To Be Able To Do A Little “Horse Trading” When Necessary
Some years ago, defense counsel subpoenaed the records of the plaintiff’s psychologist in a personal injury case. Plaintiff’s attorney realized what was in the records and brought a motion to quash the subpoena and to prevent defense counsel from using the word “addict” at trial. The quid pro quo was that plaintiff would not object to the subpoenas for the plaintiff’s medical records from the other health care practitioners she had consulted. The records of plaintiff’s primary care physician contained several notes of concern about the quantity of pain pills plaintiff was taking, as well as noting the requests for new prescriptions because the prescription was lost, or the pharmacy refused to fill the last prescription… The records of the plaintiff’s gastroenterologist revealed that the plaintiff told her gastroenterologist everything – that she took three oxycontin in the morning just to get going!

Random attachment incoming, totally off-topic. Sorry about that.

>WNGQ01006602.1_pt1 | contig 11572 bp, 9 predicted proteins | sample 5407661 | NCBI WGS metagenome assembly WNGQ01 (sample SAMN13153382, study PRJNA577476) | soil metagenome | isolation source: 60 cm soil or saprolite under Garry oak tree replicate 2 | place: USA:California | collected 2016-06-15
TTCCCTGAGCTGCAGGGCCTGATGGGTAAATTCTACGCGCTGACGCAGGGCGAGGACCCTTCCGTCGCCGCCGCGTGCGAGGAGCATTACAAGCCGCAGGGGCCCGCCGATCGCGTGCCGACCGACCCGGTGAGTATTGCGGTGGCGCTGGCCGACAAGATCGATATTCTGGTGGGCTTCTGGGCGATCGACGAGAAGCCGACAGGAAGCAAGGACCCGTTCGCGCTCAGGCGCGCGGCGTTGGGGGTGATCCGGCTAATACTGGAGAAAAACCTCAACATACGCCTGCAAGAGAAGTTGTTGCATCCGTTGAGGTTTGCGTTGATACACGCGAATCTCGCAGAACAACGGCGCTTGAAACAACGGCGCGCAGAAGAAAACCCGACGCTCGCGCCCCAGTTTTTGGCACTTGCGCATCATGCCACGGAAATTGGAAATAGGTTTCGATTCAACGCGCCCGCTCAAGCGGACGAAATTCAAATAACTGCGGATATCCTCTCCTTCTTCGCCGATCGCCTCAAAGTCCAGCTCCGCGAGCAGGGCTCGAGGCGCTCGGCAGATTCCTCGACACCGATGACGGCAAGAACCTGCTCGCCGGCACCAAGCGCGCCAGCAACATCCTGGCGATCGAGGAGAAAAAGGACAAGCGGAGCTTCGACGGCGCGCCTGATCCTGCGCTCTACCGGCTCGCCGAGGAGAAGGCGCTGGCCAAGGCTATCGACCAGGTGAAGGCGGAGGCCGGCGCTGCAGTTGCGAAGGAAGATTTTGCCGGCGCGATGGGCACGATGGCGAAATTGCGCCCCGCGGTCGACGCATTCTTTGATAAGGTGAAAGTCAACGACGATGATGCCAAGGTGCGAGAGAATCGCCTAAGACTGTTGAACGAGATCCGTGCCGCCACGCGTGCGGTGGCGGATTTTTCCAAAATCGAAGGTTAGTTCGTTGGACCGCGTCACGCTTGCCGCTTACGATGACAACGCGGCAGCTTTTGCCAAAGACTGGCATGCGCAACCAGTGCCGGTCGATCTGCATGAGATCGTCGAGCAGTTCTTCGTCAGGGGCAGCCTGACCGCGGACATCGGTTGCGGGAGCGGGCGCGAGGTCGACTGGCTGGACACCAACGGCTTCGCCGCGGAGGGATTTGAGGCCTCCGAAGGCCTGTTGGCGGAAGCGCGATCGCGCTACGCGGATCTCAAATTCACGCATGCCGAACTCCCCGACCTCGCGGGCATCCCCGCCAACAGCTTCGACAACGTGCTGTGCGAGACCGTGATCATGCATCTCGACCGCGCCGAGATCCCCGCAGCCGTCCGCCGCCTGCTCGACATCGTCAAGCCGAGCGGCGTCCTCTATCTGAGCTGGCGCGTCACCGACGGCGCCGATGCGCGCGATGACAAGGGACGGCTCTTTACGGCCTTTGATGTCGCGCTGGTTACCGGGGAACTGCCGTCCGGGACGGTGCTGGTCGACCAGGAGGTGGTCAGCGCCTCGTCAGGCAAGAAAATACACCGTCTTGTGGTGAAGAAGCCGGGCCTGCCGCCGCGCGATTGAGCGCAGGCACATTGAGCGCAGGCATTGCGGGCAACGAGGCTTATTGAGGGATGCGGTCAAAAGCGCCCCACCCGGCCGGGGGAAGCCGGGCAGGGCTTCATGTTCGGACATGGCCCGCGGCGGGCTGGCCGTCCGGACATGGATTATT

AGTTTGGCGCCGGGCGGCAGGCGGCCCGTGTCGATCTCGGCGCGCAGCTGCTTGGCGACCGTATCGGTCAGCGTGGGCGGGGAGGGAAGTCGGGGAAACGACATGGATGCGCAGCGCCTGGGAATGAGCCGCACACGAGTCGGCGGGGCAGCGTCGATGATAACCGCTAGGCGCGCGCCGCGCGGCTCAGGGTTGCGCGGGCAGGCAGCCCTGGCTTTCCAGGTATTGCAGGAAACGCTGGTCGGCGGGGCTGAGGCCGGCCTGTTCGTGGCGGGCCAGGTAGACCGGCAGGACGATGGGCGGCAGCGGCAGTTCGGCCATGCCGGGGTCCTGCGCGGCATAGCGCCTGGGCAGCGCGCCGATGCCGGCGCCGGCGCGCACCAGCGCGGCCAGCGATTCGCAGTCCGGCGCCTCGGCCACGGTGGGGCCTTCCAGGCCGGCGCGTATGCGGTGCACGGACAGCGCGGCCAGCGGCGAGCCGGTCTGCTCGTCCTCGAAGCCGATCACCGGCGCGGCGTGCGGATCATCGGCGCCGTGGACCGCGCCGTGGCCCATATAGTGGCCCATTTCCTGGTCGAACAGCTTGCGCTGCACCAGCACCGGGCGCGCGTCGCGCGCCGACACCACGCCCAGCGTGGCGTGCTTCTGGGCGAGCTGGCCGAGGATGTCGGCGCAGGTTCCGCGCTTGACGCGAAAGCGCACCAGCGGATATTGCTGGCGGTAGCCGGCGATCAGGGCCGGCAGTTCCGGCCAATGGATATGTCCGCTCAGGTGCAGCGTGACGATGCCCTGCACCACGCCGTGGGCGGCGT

By virtue of those records the defense had the evidence it needed to compel the jury to conclude the plaintiff was an addict – even without the psychologist’s records, and without using the word “addict”. [By the way, one of the side effects of decreasing the quantity of oxycontin is pain – indistinguishable from the pain caused by an injury; except in this case, there was no medical evidence the plaintiff had sustained any injury from the minor impact].